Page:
discuss speed limit, $500K grant
By STEPHEN BEALE
Goffstown News Correspondent
Drivers through Goffstown may have to slow down depending on the results of a potential upcoming Board of Selectmen vote.
Selectmen could approve a new speed limit in town at the Monday, April 28, meeting. On Monday, April 21, the board held a second public hearing on a proposed ordinance that would reduce the townwide speed limit to 30 mph unless otherwise posted. On parts of Center Street and Main Street it would be 25 mph. The new limits would not apply to any state roads in Goffstown.
The first hearing, which filled the selectmen meeting room, was April 7. By law, the board can vote on the measure no sooner than 10 days and no later than 14 from the second public hearing, which drew only two residents.
Both of them told selectmen they were concerned that the 30 mph rule would channel traffic from Wallace Road and Goffstown Back Road onto Mast Road, a state route. Peter Jenkins and Ray Taber said the portions of those roads marked for 35 mph should stay that way.
“I support safety and I support the ordinance, but I just think these two roads should be eliminated,” Jenkins said.
Nick Campasano, board chairman, also read several emails from residents who seemed more worried about speeding on dead-end roads than the main thoroughfares. Police Chief Pat Sullivan said he did not support the suggested lower limits for dead ends.
The new chief did back the proposed ordinance, saying the five-mile difference between the old and the new limit would make a real difference, giving drivers more time to react and avoid accidents.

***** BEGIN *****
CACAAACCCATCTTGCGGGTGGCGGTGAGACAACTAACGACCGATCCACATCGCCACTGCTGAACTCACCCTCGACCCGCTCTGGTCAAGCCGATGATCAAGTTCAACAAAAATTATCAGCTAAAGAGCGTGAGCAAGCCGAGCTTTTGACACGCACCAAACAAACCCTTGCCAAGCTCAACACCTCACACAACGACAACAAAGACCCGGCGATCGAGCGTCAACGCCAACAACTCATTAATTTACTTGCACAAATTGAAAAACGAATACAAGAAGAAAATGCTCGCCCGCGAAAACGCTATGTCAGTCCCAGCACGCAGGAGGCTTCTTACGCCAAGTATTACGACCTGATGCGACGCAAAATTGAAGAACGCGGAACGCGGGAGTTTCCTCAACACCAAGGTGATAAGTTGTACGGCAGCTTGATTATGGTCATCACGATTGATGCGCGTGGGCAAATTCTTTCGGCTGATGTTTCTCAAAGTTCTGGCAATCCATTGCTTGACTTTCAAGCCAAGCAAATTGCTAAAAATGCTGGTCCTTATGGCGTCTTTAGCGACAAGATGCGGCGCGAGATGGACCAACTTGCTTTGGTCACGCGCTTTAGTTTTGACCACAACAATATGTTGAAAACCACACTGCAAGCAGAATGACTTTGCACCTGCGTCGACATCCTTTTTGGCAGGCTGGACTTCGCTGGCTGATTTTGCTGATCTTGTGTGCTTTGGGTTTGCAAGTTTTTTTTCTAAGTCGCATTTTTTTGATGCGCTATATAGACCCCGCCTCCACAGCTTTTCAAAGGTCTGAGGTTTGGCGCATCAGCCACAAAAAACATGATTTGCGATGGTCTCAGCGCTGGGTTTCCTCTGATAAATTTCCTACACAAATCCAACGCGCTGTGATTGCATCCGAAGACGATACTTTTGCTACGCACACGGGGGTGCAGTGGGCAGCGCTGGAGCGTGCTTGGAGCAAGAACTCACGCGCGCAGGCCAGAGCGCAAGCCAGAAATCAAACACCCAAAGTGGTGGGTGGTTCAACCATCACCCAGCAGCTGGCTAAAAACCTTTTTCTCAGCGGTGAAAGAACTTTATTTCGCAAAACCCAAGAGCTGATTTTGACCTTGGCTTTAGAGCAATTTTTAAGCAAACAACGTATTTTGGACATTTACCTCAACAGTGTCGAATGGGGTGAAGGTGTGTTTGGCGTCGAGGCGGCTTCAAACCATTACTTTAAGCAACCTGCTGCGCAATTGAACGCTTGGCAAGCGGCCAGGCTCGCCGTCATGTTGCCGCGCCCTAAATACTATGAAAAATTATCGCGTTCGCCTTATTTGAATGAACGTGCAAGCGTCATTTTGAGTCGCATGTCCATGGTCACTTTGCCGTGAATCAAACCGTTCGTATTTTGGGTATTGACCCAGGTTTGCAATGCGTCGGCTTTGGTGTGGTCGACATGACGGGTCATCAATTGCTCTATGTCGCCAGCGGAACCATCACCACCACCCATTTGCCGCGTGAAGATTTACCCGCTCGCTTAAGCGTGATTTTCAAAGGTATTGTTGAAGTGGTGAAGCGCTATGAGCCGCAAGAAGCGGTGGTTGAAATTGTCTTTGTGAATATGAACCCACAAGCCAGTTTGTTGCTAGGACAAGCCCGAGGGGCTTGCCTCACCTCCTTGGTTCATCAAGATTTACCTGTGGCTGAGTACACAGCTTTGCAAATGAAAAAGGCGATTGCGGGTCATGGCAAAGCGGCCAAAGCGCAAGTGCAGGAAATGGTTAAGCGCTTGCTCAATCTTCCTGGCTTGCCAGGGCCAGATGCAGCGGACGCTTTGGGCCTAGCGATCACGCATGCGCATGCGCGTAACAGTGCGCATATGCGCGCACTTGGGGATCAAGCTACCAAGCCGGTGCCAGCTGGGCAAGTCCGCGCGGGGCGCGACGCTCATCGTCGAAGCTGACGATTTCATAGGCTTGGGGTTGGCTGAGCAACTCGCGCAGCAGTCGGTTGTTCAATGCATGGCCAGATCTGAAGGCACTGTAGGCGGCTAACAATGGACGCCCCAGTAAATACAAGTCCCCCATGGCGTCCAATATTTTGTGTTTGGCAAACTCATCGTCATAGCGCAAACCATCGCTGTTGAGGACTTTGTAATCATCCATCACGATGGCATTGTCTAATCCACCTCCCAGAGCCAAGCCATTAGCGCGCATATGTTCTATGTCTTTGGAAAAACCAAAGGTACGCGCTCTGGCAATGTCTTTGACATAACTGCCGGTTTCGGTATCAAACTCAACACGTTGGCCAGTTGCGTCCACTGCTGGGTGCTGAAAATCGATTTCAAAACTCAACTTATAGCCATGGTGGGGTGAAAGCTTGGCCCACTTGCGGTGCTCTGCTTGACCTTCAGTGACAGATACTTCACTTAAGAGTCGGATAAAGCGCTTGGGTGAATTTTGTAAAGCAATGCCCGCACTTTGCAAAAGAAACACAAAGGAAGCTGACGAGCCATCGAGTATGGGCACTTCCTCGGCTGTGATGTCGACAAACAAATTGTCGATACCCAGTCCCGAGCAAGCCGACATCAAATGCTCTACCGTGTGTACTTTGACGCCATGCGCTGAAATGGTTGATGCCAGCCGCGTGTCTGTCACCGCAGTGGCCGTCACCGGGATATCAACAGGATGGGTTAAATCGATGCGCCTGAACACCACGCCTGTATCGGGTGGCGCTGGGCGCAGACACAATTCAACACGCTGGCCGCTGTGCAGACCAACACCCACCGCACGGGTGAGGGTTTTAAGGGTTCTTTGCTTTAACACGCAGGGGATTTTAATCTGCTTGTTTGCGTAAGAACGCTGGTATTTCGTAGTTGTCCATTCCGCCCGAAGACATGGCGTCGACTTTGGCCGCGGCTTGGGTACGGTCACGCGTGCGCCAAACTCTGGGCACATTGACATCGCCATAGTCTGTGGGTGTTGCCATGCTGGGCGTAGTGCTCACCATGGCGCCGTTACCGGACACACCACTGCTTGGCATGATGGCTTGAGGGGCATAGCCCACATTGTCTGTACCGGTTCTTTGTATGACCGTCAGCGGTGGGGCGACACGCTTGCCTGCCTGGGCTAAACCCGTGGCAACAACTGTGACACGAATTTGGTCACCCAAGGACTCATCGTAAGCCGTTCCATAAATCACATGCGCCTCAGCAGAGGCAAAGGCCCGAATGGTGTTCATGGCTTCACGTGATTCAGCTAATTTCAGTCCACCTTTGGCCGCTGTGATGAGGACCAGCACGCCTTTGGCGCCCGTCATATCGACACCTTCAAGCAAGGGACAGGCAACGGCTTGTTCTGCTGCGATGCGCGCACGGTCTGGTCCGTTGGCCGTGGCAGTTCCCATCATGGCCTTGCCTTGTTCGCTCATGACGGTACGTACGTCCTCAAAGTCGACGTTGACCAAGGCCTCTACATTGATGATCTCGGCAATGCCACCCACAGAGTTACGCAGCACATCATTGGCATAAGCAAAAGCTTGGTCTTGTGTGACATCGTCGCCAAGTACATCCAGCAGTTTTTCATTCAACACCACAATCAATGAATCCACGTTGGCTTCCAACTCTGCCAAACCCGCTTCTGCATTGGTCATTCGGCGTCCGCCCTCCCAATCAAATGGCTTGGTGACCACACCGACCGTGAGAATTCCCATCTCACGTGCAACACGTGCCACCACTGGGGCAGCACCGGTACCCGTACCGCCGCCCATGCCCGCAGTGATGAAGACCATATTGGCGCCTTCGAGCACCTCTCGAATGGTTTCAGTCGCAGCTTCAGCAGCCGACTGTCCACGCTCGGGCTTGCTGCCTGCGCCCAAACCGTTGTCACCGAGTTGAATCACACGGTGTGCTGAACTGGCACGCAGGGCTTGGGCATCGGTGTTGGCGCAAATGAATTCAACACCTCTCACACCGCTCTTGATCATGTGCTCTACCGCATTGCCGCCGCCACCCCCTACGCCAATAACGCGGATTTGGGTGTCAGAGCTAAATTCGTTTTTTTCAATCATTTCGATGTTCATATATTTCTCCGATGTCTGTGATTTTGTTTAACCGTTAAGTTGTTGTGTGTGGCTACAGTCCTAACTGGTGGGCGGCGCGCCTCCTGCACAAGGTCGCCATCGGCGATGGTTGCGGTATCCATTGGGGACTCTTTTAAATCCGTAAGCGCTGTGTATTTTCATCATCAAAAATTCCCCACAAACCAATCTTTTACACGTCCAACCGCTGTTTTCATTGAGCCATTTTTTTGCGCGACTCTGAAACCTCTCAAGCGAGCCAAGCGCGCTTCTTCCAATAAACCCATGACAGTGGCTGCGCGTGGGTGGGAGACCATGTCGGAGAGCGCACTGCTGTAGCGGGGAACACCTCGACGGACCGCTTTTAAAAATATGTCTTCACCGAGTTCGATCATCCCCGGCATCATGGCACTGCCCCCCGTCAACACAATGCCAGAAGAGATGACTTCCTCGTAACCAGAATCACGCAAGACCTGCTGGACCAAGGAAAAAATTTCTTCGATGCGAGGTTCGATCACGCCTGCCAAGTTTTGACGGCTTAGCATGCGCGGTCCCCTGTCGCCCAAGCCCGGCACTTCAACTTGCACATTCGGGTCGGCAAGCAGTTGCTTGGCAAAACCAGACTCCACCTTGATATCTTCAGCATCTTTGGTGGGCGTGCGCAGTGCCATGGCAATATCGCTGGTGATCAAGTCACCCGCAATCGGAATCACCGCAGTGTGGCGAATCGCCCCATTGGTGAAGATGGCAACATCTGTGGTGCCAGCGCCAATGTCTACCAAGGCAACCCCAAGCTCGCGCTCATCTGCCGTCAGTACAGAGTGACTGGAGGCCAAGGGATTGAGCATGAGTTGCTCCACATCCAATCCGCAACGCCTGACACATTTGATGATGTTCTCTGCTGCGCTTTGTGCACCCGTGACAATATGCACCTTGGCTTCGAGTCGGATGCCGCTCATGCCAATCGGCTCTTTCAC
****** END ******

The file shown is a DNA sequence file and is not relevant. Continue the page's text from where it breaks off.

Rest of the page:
Three other proposed ordinances deal with traffic on Maple Avenue, where an elementary school is located. The town plans to institute a no-parking zone around the school, prohibit right-turns into the northern- most entrance during school hours and create a three-way stop at Maple Avenue and Smith Road.
In other business, the town is applying for a $500,000 federal grant to replace the septic systems in the 301-home Medvil Cooperative off Goffstown Back Road.
The Board of Selectmen approved the application for the federal Community Development Block Grant, or CDBG, at the April 21 meeting. The town will also be seeking $12,000 for a feasibility study of septic system, water line, roadway and drainage improvements to the Medvil Cooperative.
Residents told selectmen that at least one of their 12 community septic systems has a failing leech field.
Ron Tetu, the co-op president, said Medvil has received a couple of bids to replace it. So far the estimates have come in around $130,000.
He said the community still has to determine what work might be needed for its other septic systems. The grant would provide up to $500,000 for the replacements.
The CDBG is available for housing projects, public facilities, and economic development that have a direct benefit to low and moderate income residents. Medvil qualifies because a majority of its 301 households fit into that income bracket, according to a prepared statement from the town.
“Medvil certainly appreciates the support from the community,” Tetu said.
Reproduced by the Goffstown